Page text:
Analysis: Why the FIA has acted on fuel-flow rates

The FIA's latest ruling on fuel flow and pressure is intended to put a stop to suspicions that teams may have been exploiting the fuel flow rules in the search for more power, says Adam Cooper.

In layman's terms some teams are suspicious that rivals are collecting fuel beyond the fuel flow meter and then chucking it into the engine when it is most advantageous, usually on the straights. In other words, for those bursts the fuel flow goes over the mandated 100kg/hour rate.

The means of doing this would be a trick fuel system, for example with the use of flexible hoses that expand and create extra capacity with which to save that fuel for when it is required.

If people are doing this it can leave a trail of evidence in that there is a dramatic pressure drop. Pressure is also significant because extremely high levels could be used to make fuel system elements expand, thus increasing their capacity.

Suspicions nothing new

The FIA had its suspicions over fuel pressure in testing. On March 15 this became very apparent when Charlie Whiting issued a Technical Directive on the subject, which read: “In order to assist monitoring of the fuel flow regulations we are seeking to measure fuel pressure at various locations in your fuel systems. To this end we will be contacting each team individually to define the measurement points, sensor specifications, connections to the FIA Standard ECU, signal names and logging frequencies.”

The subject has remained a hot potato ever since, and it was discussed at length at a recent meeting of the Technical Regulations Group.

That led to today's Technical Directive from Whiting, which read: “With immediate effect we will expect fuel pressure, in the high and low pressure systems, to remain constant above a flow rate of 90kg/hr. We do not consider it necessary to define here what we consider constant, we feel it will be more practical to discuss any concerns we have with the relevant team(s) if and when issues arise. We will also be carrying out careful physical inspections of all fuel systems in use.”

This TD was issued soon after qualifying – which meant that the cars were frozen in parc ferme conditions.

This might lead one to believe that the FIA did that so that teams could not make any changes to their systems before the race, and that any post-race inspection might reveal if anyone has a system designed to circumvent the rules.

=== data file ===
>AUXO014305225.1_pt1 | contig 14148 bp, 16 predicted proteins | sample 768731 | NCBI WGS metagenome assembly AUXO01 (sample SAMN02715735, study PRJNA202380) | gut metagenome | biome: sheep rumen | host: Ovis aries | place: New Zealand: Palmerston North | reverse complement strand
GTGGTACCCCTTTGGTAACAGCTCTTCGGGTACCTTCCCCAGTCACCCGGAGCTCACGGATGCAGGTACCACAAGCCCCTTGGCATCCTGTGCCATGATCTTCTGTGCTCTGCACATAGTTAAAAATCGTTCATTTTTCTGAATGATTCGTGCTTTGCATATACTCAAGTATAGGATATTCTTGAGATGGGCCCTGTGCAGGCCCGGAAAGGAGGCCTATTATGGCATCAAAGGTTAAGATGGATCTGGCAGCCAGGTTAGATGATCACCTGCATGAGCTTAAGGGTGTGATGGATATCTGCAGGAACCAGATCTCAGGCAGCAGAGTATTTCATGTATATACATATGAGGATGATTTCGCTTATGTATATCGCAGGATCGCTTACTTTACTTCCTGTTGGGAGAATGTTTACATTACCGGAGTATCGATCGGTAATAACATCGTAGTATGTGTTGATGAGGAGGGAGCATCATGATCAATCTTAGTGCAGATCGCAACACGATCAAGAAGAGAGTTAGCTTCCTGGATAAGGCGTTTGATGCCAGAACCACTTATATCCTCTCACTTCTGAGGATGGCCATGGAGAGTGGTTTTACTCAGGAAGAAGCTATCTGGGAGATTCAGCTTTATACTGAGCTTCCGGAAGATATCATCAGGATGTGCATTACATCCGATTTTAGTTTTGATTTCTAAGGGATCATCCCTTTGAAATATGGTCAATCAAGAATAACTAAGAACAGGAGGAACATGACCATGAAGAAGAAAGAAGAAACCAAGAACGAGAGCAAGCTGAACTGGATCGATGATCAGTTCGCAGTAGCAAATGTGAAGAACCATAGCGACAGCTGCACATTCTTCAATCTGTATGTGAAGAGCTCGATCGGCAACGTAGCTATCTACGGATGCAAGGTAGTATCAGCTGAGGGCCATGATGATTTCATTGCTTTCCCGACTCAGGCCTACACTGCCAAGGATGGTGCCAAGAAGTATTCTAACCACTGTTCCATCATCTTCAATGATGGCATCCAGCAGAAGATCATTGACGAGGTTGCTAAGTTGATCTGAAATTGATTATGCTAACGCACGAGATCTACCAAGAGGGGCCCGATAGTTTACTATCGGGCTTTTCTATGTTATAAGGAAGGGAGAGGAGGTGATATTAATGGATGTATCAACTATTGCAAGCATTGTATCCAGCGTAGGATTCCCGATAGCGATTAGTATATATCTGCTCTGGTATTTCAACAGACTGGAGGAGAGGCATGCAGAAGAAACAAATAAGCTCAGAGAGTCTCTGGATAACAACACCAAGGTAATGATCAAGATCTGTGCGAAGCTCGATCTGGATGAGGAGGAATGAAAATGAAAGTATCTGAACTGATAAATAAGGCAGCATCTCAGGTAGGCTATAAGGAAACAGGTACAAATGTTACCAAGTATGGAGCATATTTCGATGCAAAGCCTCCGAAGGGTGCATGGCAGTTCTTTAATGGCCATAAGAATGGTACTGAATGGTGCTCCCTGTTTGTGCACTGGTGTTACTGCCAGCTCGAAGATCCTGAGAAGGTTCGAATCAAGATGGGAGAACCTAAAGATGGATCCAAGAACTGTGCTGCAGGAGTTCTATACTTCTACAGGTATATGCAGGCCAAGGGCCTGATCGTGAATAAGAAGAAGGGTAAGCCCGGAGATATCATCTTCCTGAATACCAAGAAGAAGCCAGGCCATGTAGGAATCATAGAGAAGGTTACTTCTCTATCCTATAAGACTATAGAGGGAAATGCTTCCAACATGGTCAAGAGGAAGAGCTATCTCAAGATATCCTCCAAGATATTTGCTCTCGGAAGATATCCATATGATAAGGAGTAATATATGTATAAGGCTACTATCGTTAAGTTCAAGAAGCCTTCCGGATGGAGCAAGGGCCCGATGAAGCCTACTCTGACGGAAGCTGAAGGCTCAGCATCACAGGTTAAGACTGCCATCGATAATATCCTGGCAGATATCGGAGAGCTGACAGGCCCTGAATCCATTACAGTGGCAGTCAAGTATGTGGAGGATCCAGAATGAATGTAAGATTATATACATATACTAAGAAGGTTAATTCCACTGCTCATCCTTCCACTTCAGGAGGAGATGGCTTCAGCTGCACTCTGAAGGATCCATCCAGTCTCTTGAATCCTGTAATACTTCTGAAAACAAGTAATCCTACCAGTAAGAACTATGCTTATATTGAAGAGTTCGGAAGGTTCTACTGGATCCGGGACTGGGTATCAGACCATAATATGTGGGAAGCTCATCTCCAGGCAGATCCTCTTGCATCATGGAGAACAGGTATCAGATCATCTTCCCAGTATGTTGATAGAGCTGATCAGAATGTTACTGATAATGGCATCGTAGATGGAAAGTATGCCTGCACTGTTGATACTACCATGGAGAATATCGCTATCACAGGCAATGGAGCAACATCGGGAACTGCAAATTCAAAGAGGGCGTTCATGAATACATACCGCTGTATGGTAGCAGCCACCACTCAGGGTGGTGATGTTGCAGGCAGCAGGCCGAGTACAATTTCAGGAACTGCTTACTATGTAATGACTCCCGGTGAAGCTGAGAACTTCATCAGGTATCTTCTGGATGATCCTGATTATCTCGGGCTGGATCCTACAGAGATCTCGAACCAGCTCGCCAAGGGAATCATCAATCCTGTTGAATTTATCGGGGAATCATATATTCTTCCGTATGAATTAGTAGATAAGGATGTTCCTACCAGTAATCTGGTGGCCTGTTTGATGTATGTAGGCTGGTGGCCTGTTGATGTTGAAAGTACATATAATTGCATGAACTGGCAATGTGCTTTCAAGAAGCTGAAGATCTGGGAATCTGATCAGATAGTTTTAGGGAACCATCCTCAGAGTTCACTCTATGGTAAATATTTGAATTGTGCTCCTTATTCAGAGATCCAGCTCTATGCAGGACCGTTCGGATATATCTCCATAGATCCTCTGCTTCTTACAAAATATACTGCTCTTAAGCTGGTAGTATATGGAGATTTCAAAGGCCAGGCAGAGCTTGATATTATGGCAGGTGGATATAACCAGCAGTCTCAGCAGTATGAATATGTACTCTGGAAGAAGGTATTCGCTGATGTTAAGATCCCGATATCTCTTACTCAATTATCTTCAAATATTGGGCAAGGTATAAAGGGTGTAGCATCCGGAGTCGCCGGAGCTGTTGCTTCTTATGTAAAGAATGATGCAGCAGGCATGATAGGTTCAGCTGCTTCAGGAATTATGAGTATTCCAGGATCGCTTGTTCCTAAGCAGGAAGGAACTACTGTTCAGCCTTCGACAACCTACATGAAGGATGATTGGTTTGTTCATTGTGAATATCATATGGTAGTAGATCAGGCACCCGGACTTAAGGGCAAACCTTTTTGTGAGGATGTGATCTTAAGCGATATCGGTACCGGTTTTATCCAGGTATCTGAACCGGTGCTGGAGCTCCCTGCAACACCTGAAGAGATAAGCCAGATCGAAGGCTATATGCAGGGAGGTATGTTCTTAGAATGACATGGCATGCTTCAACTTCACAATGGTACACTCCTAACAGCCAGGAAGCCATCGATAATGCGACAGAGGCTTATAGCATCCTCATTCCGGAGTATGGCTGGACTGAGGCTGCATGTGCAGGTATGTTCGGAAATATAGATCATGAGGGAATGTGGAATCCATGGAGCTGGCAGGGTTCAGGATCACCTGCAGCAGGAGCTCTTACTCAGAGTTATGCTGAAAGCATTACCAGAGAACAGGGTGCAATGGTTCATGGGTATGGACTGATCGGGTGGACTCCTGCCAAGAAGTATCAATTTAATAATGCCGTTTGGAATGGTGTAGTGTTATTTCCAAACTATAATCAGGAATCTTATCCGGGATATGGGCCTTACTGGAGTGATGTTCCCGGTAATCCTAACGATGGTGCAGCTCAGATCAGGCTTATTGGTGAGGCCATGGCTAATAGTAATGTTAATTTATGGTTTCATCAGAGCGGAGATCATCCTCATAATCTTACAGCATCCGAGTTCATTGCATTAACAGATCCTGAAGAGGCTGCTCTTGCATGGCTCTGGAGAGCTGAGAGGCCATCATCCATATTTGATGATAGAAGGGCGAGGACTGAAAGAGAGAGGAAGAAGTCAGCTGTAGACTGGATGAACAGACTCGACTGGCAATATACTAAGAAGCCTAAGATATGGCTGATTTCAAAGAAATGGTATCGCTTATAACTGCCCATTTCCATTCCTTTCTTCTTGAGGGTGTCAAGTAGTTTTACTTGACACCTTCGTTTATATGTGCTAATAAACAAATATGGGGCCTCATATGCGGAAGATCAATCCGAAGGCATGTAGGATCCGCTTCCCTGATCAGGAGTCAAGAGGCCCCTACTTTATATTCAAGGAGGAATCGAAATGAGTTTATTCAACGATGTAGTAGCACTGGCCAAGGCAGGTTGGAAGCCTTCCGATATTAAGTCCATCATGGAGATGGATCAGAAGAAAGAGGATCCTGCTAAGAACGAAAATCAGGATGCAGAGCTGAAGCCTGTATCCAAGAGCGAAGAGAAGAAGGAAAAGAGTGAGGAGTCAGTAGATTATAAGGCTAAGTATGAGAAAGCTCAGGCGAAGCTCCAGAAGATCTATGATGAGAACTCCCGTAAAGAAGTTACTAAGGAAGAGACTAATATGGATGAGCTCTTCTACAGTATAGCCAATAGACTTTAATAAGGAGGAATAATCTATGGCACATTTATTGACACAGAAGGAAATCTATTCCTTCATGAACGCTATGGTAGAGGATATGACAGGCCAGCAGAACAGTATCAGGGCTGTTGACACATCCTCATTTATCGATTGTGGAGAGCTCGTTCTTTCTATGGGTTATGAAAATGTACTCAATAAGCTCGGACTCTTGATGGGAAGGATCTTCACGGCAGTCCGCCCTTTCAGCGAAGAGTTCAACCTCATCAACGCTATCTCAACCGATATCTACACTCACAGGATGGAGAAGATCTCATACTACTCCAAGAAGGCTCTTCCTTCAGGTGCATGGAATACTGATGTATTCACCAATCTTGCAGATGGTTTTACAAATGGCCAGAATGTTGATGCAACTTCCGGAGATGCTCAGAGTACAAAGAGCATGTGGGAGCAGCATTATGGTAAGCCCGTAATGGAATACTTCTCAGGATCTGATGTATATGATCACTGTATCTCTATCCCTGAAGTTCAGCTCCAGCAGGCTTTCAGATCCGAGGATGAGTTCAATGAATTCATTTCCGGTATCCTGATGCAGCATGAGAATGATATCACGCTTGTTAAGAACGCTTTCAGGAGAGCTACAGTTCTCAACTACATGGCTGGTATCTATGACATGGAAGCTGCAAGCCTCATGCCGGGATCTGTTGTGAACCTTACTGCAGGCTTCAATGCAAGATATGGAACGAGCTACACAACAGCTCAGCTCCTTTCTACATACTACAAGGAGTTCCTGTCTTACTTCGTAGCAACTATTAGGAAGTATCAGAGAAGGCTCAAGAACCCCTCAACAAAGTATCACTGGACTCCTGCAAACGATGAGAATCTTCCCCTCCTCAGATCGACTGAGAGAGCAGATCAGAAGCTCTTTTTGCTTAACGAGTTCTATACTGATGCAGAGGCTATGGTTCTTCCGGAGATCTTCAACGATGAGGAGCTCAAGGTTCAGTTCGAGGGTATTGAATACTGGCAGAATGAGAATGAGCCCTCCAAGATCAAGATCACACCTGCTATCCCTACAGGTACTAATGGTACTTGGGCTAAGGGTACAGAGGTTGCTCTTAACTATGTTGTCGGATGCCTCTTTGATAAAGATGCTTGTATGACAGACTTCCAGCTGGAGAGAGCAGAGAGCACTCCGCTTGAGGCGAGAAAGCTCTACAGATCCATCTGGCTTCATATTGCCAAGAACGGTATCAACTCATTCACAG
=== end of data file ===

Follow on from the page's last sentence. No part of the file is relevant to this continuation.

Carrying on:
However sources insist that the timing was in fact co-incidental.

It's understood that the FIA doesn't believe that anyone is actually currently bending the rules, especially after the issue was highlighted in testing. However, this latest move is clearly intended to ensure that it cannot occur, and put a stop to any suspicions from rivals.

How it actually works

One team insider gave an interesting insight into the affair: “The fundamental idea with the fuel flow meter is that when you're on the straight you are limited to 100kg/hour.

"All the new reg is saying is that when you are over 90kg/hour, which is when you are on full throttle at full acceleration, you can't be varying the pressure in the fuel system.

“The reason they want to crack down on that is if teams are trying to accumulate fuel beyond the flow meter. Imagine if you had a 'balloon' beyond it - any sort of system has sort of compliance in it, anything that bulges when you pressurise it.

"You flow a bunch of fuel into it when you're off the throttle, and the moment you're back on the throttle you've already got that fuel on the right side of the fuel meter. You push it through the injectors and you effectively get more flow.

“The way the FIA can keep track of that is looking at the pressure in the system. If you were to do that, if you had a big 'balloon' on the other side and you dumped it out, the pressure would go down.”

The benefits of the extra flow are clear: “It's just a question of using it momentarily, at a time when it's most important. The total amount of fuel you use is the same. You'd have to reduce fuel somewhere else – if you'd use at the beginning of the straight you'd have to use a bit less at the end of the straight. It would be fully automatic.

“There is no point having all the power of the engine at the end of the straight if you can have a little bit less at the end of the straight, and a bit more at the beginning, and you can carry it all the way down.

“In March the FIA asked for pressure sensors in everyone's tanks, in the lines, in the flow rail, that sort of thing. Once they've looked at the data they are now coming back to teams and perhaps they are saying we've seen something a bit funny.”

As noted the FIA clearly has the option to examine all the cars in parc ferme after the race, and it remains to be seen whether any teams face a big problem as a result...


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Series Formula 1
Article type Commentary